Unfiltered – a monthly column by coffee expert Sam Mylrea of CoffeeKind.com on what’s brewing in that world.
The coffee grinder is arguably the most important component of your home barista arsenal. Ask any coffee professional on how to improve your coffee game and they’ll talk to you about grinders. But where to start? There’s a never-ending supply of information out there. We’re here to arm you with the most important tips so you can find the grinder best suited for your needs.
Having a decent grinder is one of the easiest ways to control your coffee’s taste quality. Stores offer two kinds: blade and burr. The blade coffee grinders are often cheaper in price than burr grinders, but you sacrifice in even ground production. A blade grinder is reminiscent of someone taking a machete to a piece of raw meat and blindly chopping it to various sizes. Just like how those randomly sized pieces wouldn’t grill evenly and at the same rate, the coffee grounds won’t extract evenly.
Here are some key questions to ask yourself when considering a coffee grinder purchase:
1) How often do I drink coffee?
If you drink coffee every day, then a grinder purchase would be in your favor. If you drink coffee once a month, this might not be worth the investment.
2) How fresh are the beans that I’m buying?
One of the most compelling reasons to buy a grinder is so you can grind fresh. If you buy coffee that has been sitting on the supermarket shelves for three months, chances are that a grinder won’t significantly affect the taste quality of your coffee. If freshness is important to you (and here at Coffee Kind, we do believe that fresh coffee has a distinctly different taste than 3-month old coffee), then the coffee grinder will only enhance the resulting cup’s taste quality.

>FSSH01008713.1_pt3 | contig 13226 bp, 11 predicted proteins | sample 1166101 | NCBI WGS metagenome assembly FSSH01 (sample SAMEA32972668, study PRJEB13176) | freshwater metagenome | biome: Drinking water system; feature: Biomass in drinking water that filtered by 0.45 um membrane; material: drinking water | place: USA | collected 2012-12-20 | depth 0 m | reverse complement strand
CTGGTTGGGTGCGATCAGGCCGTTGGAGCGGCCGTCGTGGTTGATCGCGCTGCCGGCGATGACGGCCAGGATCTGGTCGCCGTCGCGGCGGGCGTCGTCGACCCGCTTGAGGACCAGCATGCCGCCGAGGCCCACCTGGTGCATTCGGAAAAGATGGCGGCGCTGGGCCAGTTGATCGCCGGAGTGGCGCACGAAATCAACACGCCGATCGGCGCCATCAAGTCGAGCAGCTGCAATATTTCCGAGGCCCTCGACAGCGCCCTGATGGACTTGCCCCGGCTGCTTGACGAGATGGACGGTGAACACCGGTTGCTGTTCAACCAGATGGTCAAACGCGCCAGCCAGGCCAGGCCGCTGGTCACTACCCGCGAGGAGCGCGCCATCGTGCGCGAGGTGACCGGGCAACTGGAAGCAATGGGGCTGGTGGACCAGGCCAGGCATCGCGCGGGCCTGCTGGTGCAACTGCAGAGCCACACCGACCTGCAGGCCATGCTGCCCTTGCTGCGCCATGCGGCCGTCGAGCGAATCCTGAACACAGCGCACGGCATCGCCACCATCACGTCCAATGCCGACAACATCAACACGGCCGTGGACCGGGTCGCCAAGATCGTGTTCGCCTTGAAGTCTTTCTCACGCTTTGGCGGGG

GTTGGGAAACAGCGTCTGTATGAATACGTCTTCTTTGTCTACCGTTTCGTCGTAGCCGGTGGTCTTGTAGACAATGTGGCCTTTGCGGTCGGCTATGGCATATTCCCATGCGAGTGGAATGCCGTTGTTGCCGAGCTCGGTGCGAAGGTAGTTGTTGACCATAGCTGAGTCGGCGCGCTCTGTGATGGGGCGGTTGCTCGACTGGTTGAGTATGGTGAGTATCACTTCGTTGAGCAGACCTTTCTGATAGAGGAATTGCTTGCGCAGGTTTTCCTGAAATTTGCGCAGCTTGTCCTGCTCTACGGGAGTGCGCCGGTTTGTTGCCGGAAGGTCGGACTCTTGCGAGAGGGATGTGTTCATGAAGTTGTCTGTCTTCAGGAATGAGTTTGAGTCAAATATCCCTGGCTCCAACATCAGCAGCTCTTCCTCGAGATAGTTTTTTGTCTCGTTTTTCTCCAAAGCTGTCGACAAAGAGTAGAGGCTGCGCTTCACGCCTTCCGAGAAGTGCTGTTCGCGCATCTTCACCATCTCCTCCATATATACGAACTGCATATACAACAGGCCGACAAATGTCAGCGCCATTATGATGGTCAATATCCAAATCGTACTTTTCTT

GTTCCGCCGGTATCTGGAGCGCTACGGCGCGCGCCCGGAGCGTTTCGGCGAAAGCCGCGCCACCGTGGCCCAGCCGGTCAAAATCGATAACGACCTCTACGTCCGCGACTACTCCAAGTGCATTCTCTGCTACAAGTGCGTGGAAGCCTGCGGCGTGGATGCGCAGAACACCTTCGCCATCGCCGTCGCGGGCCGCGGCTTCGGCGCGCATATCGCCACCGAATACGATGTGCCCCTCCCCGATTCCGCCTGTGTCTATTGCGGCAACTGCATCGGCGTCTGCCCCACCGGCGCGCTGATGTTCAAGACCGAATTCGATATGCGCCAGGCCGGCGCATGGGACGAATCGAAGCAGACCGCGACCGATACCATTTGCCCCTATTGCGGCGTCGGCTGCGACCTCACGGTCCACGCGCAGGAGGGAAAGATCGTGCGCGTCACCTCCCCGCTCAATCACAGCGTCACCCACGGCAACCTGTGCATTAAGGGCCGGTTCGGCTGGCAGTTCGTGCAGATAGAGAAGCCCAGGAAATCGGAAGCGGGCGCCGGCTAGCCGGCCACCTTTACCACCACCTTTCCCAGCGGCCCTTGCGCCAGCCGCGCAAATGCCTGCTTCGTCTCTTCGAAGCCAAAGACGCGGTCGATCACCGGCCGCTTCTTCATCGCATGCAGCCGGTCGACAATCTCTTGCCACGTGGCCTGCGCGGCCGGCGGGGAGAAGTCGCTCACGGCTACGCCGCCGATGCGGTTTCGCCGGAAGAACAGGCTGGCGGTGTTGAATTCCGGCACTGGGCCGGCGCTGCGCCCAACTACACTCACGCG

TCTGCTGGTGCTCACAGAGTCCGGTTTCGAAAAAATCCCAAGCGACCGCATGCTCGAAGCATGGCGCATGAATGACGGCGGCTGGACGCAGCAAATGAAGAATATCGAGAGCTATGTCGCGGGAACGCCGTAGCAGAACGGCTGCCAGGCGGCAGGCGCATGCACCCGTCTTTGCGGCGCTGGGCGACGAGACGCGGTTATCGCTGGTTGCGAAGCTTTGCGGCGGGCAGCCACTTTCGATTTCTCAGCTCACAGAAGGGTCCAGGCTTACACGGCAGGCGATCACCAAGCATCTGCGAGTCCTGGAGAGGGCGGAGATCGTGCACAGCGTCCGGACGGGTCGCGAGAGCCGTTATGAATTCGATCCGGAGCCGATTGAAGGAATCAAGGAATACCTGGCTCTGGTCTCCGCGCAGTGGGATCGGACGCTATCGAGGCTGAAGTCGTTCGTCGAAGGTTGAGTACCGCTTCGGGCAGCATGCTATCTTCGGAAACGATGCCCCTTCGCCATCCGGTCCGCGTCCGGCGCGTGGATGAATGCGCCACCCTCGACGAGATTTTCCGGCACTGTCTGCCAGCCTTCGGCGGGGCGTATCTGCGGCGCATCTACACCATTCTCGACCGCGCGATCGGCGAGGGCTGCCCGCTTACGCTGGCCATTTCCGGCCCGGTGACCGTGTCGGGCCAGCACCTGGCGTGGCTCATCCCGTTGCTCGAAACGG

3) How much am I willing to spend?
As we mentioned earlier, blade grinders are considerably cheaper. However, if you’re willing to do some manual labor, some hand grinders like the Hario Mini Mill come in as low as $33. The cheaper manual burr grinders use ceramic burrs, which can wear down more easily than steel burrs. But if you’re just trying out a burr grinder, ceramic burrs will work out just fine for you.
4) What method am I using to make coffee at home?
Your coffee grinder should be tailored to your needs. For the majority of home baristas, you’ll need a grinder that can produce coarse and medium grinds equally well. If you are lucky enough to own an espresso machine, a grinder built for espresso is worth looking into. One of our favorite manufacturers for automatic grinders is Baratza– they provide a wide-range of quality grinders with excellent prices & customer support.
Once you’ve purchased a coffee grinder, here are some quick tips on maintenance and overall coffee taste:
-Clean regularly. If you make a daily cup, clean at least once a month.
-Use grinder-friendly cleaning products. If you have ceramic burrs, gentle soap and air drying will work. If you have steel burrs, purchase a grinder-cleaning product, like Urnex’s Full Circle Cleaning Tablets, that will soak up the coffee oils.
-Use the correct grind for your coffee brewer. Too coarse of a grind in espresso will result in a watery cup while too fine of grinds may back-clog your machine. Our handy grind chart will help you with the correct grind size for your brewer.